Ontario Construction News staff writer
Chief Greg Sarazin, Algonquins of Pikwakanagan First Nation, and Band Councillor Frankie Cote, on behalf of Chief Dylan Whiteduck, Kitigan Zibi Anishinābeg, celebrated a construction milestone with Ottawa officials last week with completion of the pouring of all five floors of Ādisōke, the Ottawa Public Library – Library and Archives Canada joint facility.
With the topping off now complete, work will begin on the iconic curved roof of the facility, to be constructed by PCL Construction.
At a ceremony, partners each signed a piece of structural steel that will be placed within the facility’s interior.
Ādisōke, designed by Diamond Schmitt Architects in joint venture with KWC Architects, will bring together the rich collections of a world-class public library and a national institution under one roof, giving life to the stories and histories that connect us.
“Today marks a significant milestone for the Ādisōke project as we celebrate and unveil its official branding,” said Ottawa Mayor Mark Sutcliffe. “The name Ādisōke means ‘storytelling’ in Anishinābemowin Algonquin language. As its name implies, Ādisōke will be a place where all are welcome, coming together to learn, connect and share stories and histories as its doors open in 2026.”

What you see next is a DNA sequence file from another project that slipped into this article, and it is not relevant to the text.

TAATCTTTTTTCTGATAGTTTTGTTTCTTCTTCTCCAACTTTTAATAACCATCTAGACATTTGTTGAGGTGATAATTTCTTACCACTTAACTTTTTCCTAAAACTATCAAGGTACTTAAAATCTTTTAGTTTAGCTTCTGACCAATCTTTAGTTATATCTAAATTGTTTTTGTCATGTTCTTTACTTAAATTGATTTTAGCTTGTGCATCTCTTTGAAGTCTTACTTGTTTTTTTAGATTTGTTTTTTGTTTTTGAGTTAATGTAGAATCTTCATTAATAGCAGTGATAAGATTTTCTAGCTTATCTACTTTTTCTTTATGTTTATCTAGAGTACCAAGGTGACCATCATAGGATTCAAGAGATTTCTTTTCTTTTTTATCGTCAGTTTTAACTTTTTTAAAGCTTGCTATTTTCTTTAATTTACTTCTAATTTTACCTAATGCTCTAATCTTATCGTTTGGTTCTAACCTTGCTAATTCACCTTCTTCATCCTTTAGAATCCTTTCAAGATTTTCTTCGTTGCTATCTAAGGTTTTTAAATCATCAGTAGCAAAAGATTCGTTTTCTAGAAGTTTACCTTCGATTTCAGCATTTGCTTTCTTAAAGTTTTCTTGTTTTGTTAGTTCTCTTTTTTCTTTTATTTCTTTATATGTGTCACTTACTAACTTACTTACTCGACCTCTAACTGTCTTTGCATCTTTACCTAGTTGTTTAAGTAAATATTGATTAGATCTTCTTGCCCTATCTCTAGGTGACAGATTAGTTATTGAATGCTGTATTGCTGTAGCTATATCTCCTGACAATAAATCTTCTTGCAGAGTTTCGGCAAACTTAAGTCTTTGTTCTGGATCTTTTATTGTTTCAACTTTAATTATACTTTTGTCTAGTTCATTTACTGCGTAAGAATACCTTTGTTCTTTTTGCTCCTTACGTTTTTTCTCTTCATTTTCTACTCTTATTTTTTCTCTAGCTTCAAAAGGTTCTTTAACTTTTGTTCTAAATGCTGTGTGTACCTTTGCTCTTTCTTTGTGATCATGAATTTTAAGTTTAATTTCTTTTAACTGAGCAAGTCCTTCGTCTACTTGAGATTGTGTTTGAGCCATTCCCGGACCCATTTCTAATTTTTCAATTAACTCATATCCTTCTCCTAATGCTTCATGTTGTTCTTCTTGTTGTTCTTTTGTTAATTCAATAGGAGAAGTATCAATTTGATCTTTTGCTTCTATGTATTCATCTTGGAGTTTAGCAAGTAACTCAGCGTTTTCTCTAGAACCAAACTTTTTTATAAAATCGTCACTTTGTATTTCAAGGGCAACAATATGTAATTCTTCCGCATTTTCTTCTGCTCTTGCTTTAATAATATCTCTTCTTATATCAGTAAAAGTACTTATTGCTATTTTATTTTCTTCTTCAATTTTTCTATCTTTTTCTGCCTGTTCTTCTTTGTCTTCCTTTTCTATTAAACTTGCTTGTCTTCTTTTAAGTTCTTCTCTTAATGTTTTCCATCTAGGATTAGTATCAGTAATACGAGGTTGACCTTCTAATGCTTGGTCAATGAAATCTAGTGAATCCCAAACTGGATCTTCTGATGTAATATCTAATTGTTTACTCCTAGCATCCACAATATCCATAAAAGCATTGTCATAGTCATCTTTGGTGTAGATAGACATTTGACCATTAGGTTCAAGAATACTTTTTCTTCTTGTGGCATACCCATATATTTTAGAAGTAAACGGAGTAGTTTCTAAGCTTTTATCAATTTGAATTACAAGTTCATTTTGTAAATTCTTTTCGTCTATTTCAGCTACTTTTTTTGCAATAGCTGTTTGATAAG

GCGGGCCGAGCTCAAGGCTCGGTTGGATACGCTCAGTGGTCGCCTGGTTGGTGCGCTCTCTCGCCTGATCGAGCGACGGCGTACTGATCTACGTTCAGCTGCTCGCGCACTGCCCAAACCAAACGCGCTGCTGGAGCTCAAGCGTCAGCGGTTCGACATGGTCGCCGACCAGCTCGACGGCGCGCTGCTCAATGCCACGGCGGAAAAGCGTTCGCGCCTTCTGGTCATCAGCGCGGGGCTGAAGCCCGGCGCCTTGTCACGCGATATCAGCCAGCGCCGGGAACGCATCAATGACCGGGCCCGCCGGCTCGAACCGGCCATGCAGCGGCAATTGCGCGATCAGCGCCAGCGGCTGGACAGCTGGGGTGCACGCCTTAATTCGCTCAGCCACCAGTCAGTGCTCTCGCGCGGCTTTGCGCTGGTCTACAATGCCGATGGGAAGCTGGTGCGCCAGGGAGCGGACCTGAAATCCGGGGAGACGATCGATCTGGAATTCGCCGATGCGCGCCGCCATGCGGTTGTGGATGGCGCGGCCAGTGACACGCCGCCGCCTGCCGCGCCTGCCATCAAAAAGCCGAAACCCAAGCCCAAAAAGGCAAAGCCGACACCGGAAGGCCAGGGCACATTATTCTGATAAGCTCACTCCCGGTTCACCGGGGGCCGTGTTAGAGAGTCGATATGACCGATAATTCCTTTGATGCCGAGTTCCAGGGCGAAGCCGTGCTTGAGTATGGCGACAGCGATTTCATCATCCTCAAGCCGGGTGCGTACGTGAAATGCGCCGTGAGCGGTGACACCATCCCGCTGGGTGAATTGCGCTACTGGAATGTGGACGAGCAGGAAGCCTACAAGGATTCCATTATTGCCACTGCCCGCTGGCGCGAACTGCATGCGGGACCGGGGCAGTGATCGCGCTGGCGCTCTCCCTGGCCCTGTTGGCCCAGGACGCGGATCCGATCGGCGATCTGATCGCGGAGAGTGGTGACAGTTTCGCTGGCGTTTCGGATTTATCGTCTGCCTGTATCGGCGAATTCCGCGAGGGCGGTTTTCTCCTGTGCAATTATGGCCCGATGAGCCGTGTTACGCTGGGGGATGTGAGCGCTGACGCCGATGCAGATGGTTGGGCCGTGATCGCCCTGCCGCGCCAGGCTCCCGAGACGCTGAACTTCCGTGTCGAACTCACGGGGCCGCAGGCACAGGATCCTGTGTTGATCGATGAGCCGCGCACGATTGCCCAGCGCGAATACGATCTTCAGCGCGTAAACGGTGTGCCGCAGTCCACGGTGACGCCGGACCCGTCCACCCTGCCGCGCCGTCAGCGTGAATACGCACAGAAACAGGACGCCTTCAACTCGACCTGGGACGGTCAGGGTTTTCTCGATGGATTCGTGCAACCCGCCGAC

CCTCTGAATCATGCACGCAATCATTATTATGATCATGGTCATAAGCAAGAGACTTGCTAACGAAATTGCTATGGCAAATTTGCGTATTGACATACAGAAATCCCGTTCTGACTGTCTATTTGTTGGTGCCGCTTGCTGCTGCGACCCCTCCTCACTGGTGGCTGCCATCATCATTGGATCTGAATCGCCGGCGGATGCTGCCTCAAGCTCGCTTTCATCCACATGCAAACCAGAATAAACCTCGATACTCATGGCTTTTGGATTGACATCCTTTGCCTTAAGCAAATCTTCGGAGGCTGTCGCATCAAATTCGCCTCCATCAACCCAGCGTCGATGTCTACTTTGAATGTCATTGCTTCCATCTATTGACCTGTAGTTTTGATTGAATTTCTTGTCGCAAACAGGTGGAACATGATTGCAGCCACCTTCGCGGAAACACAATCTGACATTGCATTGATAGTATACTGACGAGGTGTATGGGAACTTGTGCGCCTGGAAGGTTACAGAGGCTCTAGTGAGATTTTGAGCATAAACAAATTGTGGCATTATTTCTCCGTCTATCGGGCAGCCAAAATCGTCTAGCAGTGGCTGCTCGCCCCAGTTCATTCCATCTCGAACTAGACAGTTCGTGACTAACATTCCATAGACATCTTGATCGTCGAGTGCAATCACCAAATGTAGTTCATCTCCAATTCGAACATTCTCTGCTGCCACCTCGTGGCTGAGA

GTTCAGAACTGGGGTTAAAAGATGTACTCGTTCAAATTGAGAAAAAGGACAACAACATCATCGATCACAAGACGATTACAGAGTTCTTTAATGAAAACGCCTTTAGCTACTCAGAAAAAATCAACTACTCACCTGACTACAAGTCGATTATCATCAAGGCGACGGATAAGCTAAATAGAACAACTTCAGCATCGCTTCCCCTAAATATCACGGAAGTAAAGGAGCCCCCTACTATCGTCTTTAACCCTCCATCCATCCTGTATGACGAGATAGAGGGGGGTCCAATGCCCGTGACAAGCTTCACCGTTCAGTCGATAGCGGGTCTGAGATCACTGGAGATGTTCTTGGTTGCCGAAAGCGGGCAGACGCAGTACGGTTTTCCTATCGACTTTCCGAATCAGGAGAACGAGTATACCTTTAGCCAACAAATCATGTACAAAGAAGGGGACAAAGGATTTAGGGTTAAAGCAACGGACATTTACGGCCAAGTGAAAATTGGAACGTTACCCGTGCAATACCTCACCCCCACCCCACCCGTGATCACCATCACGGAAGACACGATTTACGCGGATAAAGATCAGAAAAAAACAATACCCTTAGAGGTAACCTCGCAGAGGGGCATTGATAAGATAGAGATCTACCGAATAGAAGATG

Official branding for the facility was also unveiled, depicting the power of storytelling, as well as the natural environment that surrounds the facility, supporting a space that is truly welcoming.
Set to open in 2026, the facility of Ādisōke will become a landmark destination in the Anishinābe Algonquin Nation’s territory, in what is now known as the National Capital Region. The site for is located on the unceded, traditional territory of the Anishinābe Algonquin Nation, who have occupied the area since time immemorial. The name Ādisōke, refers to the telling of stories in the Anishinābemowin Algonquin language.
“The branding for Ādisōke highlights all that is special about this project: the land on which it sits, the unique and valued partnership between Ottawa Public Library, Library and Archives Canada and the Anishinābe Algonquin Nation, and that we are building a place where all are welcome and belong,” said Councillor Matthew Luloff, Chair of the Ottawa Public Library Board.